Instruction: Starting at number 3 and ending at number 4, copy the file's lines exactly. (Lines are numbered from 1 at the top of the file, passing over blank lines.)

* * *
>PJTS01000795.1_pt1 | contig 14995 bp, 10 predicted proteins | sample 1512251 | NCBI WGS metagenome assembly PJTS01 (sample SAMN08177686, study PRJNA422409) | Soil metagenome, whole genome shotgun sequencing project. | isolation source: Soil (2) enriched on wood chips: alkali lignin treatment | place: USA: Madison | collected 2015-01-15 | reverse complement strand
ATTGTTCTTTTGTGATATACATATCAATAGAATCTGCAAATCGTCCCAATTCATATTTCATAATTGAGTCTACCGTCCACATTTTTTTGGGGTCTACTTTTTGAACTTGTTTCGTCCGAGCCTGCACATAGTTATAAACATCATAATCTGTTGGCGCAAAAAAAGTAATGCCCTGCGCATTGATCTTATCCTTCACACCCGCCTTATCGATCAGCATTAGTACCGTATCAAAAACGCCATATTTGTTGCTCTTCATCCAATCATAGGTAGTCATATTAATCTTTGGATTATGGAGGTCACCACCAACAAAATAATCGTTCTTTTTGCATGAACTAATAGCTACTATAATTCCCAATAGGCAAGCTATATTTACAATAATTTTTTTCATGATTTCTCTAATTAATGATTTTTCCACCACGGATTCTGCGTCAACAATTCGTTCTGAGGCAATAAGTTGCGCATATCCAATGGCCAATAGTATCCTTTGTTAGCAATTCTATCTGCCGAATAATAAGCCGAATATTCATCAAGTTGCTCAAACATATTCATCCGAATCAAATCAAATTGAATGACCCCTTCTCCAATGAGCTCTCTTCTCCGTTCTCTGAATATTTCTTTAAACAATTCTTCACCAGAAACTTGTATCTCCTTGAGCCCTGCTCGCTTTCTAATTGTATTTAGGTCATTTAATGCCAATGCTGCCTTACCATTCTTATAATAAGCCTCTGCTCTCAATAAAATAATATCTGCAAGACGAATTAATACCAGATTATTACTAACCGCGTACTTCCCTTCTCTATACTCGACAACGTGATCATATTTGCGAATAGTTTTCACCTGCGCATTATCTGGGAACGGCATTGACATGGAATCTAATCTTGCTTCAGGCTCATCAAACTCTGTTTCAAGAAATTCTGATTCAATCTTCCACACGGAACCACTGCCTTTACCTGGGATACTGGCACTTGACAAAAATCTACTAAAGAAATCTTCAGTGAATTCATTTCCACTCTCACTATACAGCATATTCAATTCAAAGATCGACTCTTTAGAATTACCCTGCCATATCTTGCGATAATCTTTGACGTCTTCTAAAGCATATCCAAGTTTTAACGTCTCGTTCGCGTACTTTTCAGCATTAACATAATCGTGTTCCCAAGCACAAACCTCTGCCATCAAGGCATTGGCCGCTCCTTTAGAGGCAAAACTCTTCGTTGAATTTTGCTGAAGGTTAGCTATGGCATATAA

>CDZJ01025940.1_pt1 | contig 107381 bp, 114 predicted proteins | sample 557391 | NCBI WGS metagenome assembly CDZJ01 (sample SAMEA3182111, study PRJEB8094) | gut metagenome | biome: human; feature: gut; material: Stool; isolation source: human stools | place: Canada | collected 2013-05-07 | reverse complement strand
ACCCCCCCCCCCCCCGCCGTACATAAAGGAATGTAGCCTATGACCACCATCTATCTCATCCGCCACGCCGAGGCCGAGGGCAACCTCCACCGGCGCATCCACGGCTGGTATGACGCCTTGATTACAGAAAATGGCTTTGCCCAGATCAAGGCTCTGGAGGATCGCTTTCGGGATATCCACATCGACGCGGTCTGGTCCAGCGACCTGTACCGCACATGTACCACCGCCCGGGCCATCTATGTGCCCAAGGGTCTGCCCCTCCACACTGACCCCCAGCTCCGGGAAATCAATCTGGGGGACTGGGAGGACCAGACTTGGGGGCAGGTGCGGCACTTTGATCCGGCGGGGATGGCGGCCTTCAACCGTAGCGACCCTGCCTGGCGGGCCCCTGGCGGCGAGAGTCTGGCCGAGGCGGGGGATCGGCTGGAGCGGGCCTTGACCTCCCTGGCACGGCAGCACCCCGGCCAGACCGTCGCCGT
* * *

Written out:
>CDZJ01025940.1_pt1 | contig 107381 bp, 114 predicted proteins | sample 557391 | NCBI WGS metagenome assembly CDZJ01 (sample SAMEA3182111, study PRJEB8094) | gut metagenome | biome: human; feature: gut; material: Stool; isolation source: human stools | place: Canada | collected 2013-05-07 | reverse complement strand
ACCCCCCCCCCCCCCGCCGTACATAAAGGAATGTAGCCTATGACCACCATCTATCTCATCCGCCACGCCGAGGCCGAGGGCAACCTCCACCGGCGCATCCACGGCTGGTATGACGCCTTGATTACAGAAAATGGCTTTGCCCAGATCAAGGCTCTGGAGGATCGCTTTCGGGATATCCACATCGACGCGGTCTGGTCCAGCGACCTGTACCGCACATGTACCACCGCCCGGGCCATCTATGTGCCCAAGGGTCTGCCCCTCCACACTGACCCCCAGCTCCGGGAAATCAATCTGGGGGACTGGGAGGACCAGACTTGGGGGCAGGTGCGGCACTTTGATCCGGCGGGGATGGCGGCCTTCAACCGTAGCGACCCTGCCTGGCGGGCCCCTGGCGGCGAGAGTCTGGCCGAGGCGGGGGATCGGCTGGAGCGGGCCTTGACCTCCCTGGCACGGCAGCACCCCGGCCAGACCGTCGCCGT